Keeping denial-of-service attackers in the dark

Gal Badishi, Amir Herzberg, Idit Keidar

Research output: Contribution to journalArticlepeer-review

67 Scopus citations


We consider the problem of overcoming (distributed) denial-of-service (DoS) attacks by realistic adversaries that have knowledge of their attack's successfulness, for example, by observing service performance degradation or by eavesdropping on messages or parts thereof. A solution for this problem In a high-speed network environment necessitates lightweight mechanisms for differentiating between valid traffic and the attacker's packets. The main challenge In presenting such a solution is to exploit existing packet-filtering mechanisms in a way that allows fast processing of packets but is complex enough so that the attacker cannot efficiently craft packets that pass the filters. We show a protocol that mitigates DoS attacks by adversaries that can eavesdrop and (with some delay) adapt their attacks accordingly. The protocol uses only available efficient packet-filtering mechanisms based mainly on addresses and port numbers. Our protocol avoids the use of fixed ports and instead performs "pseudorandom port hopping." We model the underlying packet-filtering services and define measures for the capabilities of the adversary and for the success rate of the protocol. Using these, we provide a novel rigorous analysis of the impact of DoS on an end-to-end protocol and show that our protocol provides effective DoS prevention for realistic attack and deployment scenarios.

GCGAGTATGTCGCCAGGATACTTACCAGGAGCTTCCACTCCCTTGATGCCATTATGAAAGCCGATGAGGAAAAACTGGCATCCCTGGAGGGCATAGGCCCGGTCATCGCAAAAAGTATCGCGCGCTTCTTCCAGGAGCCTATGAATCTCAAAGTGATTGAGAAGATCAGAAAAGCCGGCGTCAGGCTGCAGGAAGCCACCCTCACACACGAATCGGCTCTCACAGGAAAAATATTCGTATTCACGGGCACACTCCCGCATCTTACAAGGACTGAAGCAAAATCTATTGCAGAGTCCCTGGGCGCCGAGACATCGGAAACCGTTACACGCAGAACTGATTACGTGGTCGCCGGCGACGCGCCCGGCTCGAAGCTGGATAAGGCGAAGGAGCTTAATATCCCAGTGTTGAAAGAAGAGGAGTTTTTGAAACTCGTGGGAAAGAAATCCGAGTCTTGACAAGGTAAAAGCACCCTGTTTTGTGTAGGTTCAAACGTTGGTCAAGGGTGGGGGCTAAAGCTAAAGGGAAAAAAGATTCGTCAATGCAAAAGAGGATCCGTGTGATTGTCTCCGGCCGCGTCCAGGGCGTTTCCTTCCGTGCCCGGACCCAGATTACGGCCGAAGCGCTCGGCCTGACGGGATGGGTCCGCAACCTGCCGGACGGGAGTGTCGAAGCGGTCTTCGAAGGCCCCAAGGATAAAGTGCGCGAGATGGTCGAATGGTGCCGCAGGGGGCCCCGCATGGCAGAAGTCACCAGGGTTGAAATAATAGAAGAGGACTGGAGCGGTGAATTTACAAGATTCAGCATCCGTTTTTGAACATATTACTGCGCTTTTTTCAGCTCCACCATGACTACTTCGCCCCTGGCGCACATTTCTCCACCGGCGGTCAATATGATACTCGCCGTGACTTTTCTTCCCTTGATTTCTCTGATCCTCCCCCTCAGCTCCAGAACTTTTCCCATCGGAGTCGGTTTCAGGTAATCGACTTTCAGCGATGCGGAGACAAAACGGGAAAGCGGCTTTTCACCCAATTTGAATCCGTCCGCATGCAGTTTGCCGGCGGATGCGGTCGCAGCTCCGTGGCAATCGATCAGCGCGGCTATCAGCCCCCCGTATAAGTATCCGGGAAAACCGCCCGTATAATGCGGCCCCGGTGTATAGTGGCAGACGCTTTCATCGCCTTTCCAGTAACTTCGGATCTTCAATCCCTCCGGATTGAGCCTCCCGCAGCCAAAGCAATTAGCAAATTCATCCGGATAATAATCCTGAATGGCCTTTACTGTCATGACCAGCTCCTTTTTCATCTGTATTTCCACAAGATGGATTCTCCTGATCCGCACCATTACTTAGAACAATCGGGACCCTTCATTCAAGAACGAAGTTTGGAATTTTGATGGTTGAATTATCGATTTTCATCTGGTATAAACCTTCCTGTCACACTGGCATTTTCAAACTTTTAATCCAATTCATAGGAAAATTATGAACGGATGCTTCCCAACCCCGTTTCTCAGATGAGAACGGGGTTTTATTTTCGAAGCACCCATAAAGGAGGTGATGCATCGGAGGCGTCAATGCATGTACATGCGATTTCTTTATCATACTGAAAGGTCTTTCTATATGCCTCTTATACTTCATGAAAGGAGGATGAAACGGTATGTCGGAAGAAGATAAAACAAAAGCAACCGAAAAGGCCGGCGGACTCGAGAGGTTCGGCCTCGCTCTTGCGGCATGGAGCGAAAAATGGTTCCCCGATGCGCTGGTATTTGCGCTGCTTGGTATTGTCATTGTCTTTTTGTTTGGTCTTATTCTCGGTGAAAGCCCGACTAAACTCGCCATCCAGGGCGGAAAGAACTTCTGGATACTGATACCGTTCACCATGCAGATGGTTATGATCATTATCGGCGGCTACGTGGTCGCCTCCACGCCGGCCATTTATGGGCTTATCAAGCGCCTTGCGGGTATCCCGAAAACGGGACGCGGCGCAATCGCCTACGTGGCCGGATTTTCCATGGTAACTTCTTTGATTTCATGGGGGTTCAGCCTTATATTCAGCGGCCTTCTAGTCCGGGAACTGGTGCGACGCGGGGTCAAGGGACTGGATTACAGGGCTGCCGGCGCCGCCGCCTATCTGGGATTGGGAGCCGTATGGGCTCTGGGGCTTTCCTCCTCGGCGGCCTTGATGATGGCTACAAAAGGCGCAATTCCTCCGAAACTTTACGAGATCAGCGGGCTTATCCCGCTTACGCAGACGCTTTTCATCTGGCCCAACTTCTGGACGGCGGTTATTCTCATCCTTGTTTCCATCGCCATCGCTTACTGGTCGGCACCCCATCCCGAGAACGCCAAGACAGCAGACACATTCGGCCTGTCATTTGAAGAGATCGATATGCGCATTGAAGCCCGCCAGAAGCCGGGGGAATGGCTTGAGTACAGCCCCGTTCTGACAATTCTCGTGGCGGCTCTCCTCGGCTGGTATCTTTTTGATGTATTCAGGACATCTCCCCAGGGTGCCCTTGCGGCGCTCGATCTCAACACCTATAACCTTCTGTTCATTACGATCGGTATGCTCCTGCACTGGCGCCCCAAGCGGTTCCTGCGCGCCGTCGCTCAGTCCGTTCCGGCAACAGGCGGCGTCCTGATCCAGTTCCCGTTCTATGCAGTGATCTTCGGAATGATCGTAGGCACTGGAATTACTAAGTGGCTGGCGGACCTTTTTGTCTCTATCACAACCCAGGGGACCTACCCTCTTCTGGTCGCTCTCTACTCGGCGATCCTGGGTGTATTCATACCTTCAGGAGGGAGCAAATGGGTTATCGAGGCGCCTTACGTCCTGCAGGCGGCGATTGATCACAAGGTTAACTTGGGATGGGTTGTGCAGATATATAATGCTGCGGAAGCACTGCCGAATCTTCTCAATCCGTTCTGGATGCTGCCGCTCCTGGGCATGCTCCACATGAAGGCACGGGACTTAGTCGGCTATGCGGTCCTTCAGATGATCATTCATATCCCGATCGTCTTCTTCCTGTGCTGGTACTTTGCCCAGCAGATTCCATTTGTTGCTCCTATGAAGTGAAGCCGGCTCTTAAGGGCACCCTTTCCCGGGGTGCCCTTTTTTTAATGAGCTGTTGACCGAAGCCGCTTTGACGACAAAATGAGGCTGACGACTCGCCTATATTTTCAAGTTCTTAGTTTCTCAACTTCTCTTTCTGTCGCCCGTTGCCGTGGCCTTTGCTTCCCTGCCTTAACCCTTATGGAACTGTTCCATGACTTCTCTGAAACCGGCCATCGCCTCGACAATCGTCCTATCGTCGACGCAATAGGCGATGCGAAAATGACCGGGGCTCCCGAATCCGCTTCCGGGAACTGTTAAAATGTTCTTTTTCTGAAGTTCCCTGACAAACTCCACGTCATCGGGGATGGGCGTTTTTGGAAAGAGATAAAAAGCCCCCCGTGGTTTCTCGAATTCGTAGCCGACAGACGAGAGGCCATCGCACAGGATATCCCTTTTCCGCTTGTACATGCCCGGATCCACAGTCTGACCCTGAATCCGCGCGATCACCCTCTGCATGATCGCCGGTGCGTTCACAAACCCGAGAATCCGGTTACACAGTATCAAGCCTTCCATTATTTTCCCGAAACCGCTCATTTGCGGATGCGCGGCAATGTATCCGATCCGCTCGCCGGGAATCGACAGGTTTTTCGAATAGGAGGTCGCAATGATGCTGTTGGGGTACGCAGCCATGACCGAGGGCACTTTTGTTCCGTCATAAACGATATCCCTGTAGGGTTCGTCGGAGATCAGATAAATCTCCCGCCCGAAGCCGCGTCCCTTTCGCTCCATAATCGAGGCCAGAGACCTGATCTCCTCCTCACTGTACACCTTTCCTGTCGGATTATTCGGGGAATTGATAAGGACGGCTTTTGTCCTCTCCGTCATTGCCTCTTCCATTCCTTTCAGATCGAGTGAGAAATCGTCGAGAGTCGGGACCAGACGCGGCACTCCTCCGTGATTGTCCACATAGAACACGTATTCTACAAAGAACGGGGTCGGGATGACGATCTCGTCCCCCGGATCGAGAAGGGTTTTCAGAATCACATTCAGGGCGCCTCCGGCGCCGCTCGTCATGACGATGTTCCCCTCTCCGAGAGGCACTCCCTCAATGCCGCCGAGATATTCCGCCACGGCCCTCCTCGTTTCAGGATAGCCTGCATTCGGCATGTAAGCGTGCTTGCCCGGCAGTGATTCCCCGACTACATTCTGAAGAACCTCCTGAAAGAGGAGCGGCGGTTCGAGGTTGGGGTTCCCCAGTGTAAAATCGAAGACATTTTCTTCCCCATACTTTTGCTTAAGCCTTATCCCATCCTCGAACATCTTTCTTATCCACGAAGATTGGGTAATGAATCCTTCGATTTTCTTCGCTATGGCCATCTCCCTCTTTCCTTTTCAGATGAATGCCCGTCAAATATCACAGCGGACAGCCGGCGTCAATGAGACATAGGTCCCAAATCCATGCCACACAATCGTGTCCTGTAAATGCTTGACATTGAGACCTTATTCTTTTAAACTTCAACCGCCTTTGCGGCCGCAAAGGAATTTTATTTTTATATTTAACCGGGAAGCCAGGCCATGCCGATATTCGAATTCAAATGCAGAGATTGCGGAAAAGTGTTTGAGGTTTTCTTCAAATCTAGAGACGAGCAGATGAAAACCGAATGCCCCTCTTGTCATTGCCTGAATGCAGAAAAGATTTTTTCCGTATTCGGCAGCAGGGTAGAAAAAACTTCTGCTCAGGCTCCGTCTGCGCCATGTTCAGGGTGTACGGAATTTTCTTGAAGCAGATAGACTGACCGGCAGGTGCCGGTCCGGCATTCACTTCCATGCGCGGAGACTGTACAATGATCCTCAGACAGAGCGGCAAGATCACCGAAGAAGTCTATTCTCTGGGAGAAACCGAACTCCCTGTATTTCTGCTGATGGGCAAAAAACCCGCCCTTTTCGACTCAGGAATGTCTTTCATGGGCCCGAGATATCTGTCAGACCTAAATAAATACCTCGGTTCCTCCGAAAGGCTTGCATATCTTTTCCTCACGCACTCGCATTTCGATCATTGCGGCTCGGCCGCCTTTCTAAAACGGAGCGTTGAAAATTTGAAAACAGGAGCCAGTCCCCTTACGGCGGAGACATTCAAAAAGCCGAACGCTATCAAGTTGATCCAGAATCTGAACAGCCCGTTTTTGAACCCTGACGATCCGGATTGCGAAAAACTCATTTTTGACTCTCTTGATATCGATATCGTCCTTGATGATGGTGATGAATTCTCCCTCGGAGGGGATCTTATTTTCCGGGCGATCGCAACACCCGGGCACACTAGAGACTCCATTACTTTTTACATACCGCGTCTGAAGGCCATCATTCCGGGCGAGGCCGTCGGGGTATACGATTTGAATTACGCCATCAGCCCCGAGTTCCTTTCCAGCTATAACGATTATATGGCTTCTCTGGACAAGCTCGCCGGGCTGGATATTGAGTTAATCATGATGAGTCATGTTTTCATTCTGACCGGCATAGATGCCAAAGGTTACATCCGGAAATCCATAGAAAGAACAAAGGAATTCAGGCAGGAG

Original languageEnglish
Pages (from-to)191-204
Number of pages14
JournalIEEE Transactions on Dependable and Secure Computing
Issue number3
StatePublished - 2007

Bibliographical note

Funding Information:
Gal Badishi is supported by the Israeli Ministry of Science. A preliminary version of this paper appeared in the Proceedings of the International Symposium on Distributed Computing (DISC ’05).


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